Tuesday, October 10, 2017

The Talmud and the penalty for murder

THIS WEEK'S DAF YOMI COLUMN BY ADAM KIRSCH IN TABLET: Are Jews Exempt from Capital Punishment?. Talmudic rabbis’ lenient interpretation of Biblical laws made the death penalty difficult to impose, even in cases where murder was clearly the intent.
As we have seen over the last several weeks, however, the rabbis are reluctant to shed any blood, guilty or innocent. They consistently interpret the Torah in such a way as to make the death penalty difficult or impossible to carry out. That pattern continues when it comes to murder, where the rabbis adopt an extremely stringent definition of what it means to cause the death of another person. Only direct, premeditated, and instantaneous killing qualifies as murder under rabbinic law; causing another person’s death in a more indirect or ambiguous fashion is exempt from capital punishment. This principle is carried so far as to result in the acquittal of many defendants who, in American law, would be clearly guilty.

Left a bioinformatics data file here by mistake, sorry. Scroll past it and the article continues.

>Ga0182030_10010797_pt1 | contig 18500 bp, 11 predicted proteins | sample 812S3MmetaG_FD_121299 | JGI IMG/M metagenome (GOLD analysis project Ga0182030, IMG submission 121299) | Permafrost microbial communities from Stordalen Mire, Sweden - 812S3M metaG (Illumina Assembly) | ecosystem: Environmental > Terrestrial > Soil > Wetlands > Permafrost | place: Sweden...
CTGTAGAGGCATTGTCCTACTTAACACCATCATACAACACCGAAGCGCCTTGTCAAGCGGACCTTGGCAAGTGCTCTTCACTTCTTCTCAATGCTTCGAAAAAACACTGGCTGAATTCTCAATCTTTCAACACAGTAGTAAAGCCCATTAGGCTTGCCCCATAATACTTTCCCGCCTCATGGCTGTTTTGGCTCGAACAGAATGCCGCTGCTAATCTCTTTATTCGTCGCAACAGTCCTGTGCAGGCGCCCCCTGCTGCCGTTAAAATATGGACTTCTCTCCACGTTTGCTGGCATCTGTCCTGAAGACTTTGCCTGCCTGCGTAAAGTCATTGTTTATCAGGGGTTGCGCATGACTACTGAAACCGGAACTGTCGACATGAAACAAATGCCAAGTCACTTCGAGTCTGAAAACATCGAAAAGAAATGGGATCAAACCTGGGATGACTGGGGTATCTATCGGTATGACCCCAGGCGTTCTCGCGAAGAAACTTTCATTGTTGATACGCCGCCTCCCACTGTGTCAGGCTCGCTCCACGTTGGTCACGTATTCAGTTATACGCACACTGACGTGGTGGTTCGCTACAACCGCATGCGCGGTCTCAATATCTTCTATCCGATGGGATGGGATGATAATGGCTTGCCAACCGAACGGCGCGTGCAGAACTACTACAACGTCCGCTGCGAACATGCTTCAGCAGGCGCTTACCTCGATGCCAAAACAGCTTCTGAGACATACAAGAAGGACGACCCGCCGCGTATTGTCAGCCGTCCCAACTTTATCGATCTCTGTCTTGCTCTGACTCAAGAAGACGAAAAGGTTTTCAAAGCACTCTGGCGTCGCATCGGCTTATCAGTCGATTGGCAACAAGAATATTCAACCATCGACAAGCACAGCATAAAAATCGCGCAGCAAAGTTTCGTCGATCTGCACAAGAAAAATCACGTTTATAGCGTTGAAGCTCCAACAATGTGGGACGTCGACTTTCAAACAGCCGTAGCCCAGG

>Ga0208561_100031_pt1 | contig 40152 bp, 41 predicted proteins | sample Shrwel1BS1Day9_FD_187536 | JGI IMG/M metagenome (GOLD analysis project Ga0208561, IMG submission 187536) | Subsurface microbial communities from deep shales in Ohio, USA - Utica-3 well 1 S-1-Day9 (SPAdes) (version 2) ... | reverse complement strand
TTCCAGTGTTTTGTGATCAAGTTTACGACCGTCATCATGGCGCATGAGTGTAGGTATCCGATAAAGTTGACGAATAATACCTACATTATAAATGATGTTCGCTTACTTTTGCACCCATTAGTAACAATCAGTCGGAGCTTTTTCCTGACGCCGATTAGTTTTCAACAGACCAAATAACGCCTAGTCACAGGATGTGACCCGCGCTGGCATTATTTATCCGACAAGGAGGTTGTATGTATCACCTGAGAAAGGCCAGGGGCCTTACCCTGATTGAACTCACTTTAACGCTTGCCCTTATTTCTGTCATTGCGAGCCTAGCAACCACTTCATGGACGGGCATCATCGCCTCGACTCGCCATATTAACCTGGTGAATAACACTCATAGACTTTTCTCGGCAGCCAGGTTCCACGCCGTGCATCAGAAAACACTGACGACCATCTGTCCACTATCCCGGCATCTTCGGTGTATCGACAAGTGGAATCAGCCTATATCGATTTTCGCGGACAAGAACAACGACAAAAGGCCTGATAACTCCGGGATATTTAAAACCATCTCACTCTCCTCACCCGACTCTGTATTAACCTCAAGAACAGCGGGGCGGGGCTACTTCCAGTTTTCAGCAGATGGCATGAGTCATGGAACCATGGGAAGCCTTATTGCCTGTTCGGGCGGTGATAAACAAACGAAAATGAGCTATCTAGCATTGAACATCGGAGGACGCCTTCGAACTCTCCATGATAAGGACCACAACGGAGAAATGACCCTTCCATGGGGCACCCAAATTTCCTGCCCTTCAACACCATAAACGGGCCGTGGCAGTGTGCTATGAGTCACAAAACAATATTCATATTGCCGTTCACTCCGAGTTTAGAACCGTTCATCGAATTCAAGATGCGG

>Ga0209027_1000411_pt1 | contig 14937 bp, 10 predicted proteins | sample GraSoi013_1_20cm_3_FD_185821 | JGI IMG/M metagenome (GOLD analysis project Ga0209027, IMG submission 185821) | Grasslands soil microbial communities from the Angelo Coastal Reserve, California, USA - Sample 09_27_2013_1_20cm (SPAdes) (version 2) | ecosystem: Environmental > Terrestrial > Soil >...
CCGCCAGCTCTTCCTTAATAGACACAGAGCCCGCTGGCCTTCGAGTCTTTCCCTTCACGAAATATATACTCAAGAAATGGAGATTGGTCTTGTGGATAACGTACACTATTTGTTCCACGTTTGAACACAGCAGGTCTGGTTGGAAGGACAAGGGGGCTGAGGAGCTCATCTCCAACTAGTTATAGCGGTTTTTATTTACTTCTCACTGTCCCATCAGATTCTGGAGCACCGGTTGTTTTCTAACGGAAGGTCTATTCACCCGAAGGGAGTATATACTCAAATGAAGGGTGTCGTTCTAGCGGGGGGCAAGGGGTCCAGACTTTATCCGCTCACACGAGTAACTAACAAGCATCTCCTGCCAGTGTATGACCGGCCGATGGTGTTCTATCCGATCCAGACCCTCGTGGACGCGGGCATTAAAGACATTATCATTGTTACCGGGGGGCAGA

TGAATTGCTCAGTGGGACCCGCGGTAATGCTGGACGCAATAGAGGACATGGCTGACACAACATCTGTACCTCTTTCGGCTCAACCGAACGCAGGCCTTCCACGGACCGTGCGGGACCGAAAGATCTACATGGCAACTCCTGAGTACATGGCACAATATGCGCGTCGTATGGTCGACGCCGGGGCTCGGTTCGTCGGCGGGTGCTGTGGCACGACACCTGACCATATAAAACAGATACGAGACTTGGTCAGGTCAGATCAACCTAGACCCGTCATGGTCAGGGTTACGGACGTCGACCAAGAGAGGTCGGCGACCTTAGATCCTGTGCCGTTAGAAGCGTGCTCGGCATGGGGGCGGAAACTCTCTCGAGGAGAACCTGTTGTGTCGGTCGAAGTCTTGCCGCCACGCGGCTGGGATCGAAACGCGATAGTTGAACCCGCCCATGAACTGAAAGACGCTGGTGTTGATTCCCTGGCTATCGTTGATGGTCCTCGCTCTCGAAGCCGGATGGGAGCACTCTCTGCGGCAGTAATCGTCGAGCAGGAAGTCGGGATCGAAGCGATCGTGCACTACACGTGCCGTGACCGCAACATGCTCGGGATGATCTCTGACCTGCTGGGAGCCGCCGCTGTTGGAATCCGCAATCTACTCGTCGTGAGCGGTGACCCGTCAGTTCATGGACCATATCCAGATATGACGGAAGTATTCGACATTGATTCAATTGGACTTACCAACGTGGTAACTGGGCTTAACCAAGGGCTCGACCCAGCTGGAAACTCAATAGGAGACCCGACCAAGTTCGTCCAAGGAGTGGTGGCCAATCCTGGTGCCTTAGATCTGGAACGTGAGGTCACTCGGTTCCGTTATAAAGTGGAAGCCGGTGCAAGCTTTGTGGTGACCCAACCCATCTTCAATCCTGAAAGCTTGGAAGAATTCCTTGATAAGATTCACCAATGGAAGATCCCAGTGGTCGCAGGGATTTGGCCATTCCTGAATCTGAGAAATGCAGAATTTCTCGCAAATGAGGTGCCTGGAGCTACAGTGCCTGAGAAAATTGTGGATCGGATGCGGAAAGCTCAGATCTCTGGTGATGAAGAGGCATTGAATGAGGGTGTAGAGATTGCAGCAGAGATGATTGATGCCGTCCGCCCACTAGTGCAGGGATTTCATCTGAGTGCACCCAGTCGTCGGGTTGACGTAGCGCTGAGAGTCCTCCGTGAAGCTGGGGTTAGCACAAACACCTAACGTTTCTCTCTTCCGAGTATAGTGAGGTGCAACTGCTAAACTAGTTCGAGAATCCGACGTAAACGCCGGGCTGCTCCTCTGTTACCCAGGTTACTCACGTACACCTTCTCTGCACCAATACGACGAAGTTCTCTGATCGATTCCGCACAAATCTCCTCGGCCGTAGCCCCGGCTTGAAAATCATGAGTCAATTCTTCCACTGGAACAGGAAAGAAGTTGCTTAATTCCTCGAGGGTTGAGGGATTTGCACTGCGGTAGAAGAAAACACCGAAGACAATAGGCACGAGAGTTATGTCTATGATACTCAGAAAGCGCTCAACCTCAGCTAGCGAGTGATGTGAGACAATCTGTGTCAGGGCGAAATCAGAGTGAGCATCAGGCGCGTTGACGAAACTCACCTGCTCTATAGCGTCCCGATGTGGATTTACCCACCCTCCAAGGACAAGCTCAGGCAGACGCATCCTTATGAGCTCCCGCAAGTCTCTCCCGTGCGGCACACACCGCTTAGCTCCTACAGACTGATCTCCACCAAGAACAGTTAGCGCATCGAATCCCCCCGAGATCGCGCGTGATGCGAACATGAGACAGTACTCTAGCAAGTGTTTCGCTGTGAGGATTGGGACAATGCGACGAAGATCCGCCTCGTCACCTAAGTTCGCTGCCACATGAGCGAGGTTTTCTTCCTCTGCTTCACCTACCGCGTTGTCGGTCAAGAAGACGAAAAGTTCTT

Earlier Daf Yomi columns are noted here and links.

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